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'Instinct Took Over,' Says NC Rep. Who Objected To Surprise Veto Override Vote


In a surprise vote Wednesday morning, Republicans in the North Carolina House moved to override Gov. Roy Cooper’s veto of the state budget. The unexpected vote came with just over half of House members present. Of those, 12 were Democrats, and nine voted against the measure.

Two of those Democrats, Rep. Deb Butler of District 18, which covers Brunswick and New Hanover counties. Butler and Rep. Mary Belk of Mecklenburg County, attempted to voice their concerns regarding the surprise vote to House Speaker Tim Moore on the House floor.

"At this moment in time, you are doing the unspeakable," an impassioned Butler said at the time. "Is this the legacy you want? Are you proud of this? Are you proud of yourselves? Look at you. There’s no one here, because we have been deceived."

Democrats say they were told there wouldn’t be any votes taken, a claim Moore later denied.

Butler spoke to WFAE’s Sarah Delia, who asked the state representative about those different messages from Democrats and Republicans. WFAE also reached out to Moore but has not heard back.

Sarah Delia: So, Democrats have said that they were told no votes were going to be held on Wednesday morning, but House Speaker Tim Moore says no such message was ever relayed. Can you tell us what actually happened there?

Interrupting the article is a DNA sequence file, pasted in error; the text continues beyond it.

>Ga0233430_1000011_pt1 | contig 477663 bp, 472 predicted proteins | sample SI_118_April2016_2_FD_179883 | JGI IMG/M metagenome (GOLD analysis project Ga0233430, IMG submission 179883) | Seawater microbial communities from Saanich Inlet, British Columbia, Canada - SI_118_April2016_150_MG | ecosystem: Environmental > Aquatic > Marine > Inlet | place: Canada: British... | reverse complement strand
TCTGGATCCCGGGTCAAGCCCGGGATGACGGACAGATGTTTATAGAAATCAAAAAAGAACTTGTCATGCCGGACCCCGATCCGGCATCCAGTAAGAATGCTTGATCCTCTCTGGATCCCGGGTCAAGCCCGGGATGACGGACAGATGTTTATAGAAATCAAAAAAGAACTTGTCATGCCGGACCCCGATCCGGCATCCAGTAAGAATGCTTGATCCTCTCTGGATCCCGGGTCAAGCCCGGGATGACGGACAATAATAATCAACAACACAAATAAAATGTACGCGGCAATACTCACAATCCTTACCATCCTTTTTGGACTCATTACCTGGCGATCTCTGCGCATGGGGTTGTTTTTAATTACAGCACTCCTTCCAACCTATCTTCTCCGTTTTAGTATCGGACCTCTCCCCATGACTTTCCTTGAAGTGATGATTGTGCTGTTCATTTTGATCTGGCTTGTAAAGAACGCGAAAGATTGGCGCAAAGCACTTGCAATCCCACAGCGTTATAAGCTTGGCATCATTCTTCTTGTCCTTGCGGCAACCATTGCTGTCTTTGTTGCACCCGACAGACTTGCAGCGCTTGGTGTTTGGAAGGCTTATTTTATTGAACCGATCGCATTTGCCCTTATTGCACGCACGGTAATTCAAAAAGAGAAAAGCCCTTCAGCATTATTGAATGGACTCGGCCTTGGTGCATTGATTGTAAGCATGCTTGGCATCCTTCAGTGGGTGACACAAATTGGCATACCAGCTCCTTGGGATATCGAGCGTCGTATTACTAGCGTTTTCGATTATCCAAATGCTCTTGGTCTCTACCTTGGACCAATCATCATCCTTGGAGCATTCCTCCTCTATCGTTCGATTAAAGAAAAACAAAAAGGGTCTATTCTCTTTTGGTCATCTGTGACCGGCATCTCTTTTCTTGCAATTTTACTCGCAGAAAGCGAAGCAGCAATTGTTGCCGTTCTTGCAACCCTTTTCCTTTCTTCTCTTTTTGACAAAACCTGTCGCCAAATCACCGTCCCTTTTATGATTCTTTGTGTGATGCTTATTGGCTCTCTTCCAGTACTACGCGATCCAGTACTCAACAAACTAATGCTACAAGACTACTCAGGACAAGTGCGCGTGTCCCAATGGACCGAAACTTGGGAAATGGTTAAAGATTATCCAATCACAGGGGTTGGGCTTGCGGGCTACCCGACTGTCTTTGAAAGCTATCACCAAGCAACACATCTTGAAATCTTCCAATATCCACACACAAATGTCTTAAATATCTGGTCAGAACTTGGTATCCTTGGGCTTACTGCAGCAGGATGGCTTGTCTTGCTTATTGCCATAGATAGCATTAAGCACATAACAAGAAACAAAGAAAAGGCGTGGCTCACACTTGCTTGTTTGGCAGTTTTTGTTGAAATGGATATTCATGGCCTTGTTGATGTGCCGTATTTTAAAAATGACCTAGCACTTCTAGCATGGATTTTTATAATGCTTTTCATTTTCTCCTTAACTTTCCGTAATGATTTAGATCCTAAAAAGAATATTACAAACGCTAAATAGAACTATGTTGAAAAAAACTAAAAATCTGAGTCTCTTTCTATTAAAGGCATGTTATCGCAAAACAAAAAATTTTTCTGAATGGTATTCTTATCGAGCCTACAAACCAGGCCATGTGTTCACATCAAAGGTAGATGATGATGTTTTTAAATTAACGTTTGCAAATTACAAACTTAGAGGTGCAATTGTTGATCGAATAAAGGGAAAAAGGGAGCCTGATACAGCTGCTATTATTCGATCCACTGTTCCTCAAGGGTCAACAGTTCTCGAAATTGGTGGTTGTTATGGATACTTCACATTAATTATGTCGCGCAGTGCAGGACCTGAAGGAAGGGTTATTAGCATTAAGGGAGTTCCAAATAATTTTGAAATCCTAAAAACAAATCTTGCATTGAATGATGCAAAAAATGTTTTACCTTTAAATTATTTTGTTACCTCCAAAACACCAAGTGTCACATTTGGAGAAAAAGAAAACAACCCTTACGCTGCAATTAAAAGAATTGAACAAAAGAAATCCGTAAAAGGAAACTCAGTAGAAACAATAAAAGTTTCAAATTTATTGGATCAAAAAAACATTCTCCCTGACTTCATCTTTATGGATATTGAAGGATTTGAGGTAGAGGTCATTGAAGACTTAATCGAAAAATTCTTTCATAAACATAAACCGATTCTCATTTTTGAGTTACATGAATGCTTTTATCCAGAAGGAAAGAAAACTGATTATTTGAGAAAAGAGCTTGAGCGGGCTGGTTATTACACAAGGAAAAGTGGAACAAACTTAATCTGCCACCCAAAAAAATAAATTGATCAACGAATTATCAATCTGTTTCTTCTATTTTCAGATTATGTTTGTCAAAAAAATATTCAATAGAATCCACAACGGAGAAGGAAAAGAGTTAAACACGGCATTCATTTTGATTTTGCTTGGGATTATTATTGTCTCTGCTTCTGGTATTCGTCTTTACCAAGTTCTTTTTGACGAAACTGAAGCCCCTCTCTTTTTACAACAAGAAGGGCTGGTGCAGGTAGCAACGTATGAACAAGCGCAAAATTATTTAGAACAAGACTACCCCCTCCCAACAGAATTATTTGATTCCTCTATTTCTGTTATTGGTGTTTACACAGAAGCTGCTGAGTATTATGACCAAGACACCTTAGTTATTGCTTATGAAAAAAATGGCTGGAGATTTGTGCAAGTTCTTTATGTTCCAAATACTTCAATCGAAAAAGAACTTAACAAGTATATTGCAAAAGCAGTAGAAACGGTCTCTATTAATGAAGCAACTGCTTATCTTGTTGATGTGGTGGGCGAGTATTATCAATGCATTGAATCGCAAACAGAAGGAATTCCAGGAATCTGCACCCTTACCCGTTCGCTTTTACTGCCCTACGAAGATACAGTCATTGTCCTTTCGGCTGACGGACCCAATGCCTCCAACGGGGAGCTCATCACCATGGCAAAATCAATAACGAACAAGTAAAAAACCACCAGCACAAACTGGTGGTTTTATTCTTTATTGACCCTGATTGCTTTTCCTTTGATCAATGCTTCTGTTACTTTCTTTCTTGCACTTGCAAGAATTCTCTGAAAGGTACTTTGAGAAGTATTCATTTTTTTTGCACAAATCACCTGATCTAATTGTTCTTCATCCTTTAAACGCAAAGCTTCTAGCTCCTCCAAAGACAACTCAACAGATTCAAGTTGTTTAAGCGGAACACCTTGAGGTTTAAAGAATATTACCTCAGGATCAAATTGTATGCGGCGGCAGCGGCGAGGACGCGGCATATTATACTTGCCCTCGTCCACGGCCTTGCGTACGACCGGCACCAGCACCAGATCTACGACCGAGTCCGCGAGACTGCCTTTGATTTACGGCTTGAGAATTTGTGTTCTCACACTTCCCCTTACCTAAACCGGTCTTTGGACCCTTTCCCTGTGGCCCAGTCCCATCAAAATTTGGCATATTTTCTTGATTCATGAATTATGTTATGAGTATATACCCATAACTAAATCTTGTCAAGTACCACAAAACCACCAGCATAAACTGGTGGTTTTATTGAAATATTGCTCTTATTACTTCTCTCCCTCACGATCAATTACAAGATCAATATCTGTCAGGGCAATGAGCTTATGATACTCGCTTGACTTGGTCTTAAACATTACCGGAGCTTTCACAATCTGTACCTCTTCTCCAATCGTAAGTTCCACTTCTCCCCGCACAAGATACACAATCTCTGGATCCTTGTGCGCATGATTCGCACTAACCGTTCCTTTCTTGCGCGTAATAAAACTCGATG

Deb Butler: Yeah. Speaker Moore's representation is a lie, because the Rules chairman, David Lewis, who is part of leadership, said from the well of the chamber to my leader, Darren Jackson, that there would be no votes. And he further sent a text message to a reporter to that effect, and that is why there was absolutely no media in the chamber at the time the ambush occurred.

Delia: You mentioned that text message to a reporter. Have you seen or has a screenshot of that text message been circulated at all?

Butler: I do believe it has. I haven't physically seen it myself, but I'm told that that's the case, yeah.

Delia: When you realized the vote was happening, what was going through your mind?

Butler: I was just there because I thought we would have a prayer and the Pledge of Allegiance as we always do. I knew we were going to honor some first responders in honor of 9/11, so I thought, "Well, let me do that before I run to the redistricting committee."

So, I went over there just for that purpose and it began to unfold so quickly and I just, you know, I guess instinct took over. I grabbed the mic. I tried to impede the process in any way, because the speaker's attempting to rob my colleagues of their vote on the single most important bill, arguably, of the last decade in North Carolina.

And, so, I did what I could, and it was very upsetting as you could tell, and it has sparked the ire of people across this nation.

Delia: Your colleagues kind of surrounding you as you were attempting to be heard — I imagine that was a very surreal and just a lot of emotions and thoughts running through your head. It looked like at one point someone might try to escort you out of the building.

Butler: That would have been the capitol police.